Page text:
Since You Asked

Ashland has seven people running for the position of mayor in the Nov. 4 election. Is this a winner-take-all vote, or will there be a runoff? If it is winner take all, does that mean a very small percentage of voters (maybe 20 percent) could decide who will be the city's next mayor?

— Christine T., via e-mail

Elections are a beautiful thing, Christine, but the Ashland mayor's race almost is certain to produce a winner who will have a less-than-overwhelming mandate from the voters.

The November election is, in fact, winner take all. Whoever gets the most votes will have the honor of presiding over Ashland City Council meetings, voting to break ties when the City Council deadlocks, and listening to citizens bend his or her ear whenever he or she goes shopping — all for the princely sum of $500 a year.

If the vote were to split almost evenly among all seven candidates, anyone who managed to eke out 15 percent of the vote would be the winner. Not exactly a landslide, eh? A perfectly equal split seems unlikely, but by the same token, with so many people in the race, it's equally unlikely anyone will collect 50 percent of the votes.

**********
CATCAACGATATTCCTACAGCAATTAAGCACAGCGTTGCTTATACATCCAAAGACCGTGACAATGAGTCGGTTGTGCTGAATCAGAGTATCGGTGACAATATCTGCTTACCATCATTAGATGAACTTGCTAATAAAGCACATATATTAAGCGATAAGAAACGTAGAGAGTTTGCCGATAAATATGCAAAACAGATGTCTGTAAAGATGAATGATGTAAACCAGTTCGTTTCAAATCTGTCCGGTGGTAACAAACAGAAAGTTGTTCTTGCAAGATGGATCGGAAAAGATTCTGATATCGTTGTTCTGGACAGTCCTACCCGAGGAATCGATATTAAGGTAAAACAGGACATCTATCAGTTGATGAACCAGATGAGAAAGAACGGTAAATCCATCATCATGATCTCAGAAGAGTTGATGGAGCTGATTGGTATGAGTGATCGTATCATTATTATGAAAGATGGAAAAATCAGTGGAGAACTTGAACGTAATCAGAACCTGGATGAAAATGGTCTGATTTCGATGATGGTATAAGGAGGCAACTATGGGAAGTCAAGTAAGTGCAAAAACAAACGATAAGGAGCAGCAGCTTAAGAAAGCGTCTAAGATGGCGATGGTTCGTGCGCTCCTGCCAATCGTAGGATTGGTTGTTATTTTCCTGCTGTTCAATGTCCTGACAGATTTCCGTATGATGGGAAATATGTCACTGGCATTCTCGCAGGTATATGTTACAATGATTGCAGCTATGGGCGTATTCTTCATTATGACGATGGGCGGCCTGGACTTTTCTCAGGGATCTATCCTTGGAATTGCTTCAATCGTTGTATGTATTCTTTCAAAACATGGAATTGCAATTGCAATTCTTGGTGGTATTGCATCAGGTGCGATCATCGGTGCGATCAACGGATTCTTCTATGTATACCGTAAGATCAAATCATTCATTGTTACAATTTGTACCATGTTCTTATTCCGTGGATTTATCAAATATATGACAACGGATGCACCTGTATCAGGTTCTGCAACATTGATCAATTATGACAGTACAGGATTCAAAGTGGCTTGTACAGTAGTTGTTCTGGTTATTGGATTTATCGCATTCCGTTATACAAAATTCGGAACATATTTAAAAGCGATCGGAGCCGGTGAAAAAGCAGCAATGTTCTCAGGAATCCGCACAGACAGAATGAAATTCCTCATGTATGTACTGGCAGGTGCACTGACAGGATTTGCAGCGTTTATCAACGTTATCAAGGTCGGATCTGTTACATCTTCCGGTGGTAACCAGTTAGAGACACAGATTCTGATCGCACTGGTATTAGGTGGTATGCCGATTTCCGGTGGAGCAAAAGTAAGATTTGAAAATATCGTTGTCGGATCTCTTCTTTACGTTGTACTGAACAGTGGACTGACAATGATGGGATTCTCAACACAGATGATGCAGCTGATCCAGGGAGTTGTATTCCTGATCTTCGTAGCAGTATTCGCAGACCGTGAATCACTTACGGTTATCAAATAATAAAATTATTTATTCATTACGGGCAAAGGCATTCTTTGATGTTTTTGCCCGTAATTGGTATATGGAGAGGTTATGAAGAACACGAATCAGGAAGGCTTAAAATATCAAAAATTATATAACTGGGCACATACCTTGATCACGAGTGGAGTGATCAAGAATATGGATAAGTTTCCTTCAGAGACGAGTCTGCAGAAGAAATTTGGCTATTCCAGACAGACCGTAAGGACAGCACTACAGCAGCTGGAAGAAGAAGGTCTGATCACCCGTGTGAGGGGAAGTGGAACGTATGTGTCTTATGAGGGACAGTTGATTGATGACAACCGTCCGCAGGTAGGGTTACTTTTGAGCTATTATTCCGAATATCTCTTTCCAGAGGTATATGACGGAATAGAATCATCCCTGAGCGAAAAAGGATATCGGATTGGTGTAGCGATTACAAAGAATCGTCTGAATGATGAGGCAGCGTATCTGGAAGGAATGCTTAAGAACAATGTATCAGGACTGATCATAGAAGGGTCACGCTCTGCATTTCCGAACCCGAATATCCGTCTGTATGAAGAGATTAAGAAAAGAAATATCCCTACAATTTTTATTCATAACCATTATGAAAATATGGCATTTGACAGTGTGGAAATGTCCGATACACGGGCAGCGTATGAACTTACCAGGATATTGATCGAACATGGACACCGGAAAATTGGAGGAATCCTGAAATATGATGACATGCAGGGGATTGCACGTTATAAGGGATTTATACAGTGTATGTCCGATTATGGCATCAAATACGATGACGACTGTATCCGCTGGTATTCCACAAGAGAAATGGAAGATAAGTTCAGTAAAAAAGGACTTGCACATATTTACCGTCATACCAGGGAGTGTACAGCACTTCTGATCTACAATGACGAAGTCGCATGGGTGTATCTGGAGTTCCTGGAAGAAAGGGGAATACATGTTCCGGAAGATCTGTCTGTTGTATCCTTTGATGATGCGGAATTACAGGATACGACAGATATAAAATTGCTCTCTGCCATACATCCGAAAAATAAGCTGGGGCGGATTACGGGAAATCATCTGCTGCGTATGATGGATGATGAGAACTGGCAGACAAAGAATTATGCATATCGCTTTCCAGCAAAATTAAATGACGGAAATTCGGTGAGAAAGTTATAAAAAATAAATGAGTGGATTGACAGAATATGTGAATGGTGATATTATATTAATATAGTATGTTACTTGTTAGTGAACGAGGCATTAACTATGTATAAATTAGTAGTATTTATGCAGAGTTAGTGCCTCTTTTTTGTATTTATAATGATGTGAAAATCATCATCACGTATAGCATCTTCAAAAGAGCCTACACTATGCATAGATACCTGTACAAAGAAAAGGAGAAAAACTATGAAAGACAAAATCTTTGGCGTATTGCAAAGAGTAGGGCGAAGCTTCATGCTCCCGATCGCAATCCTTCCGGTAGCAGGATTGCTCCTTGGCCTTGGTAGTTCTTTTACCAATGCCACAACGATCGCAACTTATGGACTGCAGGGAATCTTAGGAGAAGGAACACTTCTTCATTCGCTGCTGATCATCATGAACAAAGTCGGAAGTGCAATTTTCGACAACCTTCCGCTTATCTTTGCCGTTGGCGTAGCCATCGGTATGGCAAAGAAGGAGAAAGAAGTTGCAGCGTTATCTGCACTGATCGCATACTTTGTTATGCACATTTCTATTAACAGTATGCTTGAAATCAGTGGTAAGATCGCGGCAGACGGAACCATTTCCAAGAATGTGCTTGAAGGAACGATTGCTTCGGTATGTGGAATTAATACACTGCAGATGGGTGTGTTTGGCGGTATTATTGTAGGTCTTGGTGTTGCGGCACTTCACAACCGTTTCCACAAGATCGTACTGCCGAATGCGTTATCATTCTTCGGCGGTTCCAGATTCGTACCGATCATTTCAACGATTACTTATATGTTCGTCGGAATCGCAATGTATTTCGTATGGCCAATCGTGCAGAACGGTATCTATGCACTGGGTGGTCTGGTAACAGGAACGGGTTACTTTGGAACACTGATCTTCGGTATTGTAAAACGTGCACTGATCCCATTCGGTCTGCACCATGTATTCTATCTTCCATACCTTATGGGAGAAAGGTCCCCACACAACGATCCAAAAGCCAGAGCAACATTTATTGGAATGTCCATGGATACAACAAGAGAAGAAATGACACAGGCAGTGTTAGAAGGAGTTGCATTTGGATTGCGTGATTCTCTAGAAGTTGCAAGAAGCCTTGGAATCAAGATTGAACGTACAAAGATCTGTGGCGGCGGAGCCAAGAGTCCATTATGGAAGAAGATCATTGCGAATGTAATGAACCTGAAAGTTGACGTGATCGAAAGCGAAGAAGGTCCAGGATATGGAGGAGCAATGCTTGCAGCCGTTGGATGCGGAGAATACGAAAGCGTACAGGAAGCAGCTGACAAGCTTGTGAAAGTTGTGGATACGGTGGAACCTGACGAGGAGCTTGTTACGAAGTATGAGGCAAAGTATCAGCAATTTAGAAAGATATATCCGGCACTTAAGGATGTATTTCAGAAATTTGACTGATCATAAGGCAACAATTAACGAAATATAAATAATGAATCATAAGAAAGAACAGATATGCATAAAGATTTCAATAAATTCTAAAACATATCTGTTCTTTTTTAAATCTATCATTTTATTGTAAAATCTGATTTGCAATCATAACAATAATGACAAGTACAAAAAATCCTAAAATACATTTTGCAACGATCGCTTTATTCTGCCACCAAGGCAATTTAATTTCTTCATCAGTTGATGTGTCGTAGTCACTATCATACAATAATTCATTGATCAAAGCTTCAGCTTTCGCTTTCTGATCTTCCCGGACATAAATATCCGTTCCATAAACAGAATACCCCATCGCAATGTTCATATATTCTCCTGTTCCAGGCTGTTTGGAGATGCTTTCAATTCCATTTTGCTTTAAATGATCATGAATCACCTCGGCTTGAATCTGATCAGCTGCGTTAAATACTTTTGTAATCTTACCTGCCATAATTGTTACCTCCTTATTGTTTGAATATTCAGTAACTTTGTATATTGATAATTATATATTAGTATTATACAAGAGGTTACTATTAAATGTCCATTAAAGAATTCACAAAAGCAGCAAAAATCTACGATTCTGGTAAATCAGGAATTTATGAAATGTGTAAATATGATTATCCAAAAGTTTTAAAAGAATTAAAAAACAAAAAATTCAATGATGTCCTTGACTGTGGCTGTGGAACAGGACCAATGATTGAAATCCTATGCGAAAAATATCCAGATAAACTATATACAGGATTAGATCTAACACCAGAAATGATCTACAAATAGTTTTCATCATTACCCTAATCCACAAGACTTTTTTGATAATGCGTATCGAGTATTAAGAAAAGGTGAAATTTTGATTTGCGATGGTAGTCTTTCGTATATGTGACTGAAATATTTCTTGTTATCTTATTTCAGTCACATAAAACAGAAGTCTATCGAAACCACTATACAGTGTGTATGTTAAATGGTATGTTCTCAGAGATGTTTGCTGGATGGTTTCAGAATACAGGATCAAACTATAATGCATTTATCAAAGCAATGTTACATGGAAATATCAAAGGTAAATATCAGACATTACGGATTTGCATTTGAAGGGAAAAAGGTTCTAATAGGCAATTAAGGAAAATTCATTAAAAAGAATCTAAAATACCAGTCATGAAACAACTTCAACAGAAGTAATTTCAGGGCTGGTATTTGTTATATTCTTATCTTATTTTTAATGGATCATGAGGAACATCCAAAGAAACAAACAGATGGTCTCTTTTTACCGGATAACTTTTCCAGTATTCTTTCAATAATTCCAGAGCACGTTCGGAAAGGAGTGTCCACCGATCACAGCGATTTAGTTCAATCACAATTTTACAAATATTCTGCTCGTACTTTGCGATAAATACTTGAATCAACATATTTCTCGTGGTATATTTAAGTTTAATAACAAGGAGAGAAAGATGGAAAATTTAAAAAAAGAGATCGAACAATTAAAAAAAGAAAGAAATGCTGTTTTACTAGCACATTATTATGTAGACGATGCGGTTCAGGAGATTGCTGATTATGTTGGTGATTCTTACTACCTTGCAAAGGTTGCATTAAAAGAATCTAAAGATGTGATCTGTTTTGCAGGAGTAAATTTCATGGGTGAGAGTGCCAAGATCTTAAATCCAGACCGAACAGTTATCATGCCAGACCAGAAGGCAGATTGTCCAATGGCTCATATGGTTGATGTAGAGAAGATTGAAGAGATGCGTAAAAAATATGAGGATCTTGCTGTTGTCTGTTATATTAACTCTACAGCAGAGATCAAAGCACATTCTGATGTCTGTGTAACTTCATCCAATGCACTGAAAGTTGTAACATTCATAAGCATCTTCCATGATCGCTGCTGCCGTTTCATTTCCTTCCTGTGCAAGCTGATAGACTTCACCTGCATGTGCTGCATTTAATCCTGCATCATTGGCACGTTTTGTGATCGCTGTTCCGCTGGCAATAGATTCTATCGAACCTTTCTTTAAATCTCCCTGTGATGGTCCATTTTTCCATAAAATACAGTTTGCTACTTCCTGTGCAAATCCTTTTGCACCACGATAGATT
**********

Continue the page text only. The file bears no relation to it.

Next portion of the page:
Mayor John Morrison is not among the candidates, which may have encouraged others to file.

"When there's an open seat, it's fair game," said Barbara Christensen, Ashland city recorder. Christensen says she can't recall a mayoral race with so many candidates during her 14 years on the job.

She knows about multiple candidate races, however. She won the recorder's job in an election with seven other candidates.

A note: There now are only six candidates for the mayor's position. Peter Gross has dropped out (though his name still appears on the ballot) and he endorsed John Stromberg. Others in the field include Art Bullock, Jenifer Carr, Tom Frantz, Steve Hauck and George Kramer.


A Since You Asked item in Friday's paper on duplicate ballots should have indicated that the Jackson County Elections Center would discover duplicate ballots during the signature-verification process, not when the ballots are going through the tabulation machine.

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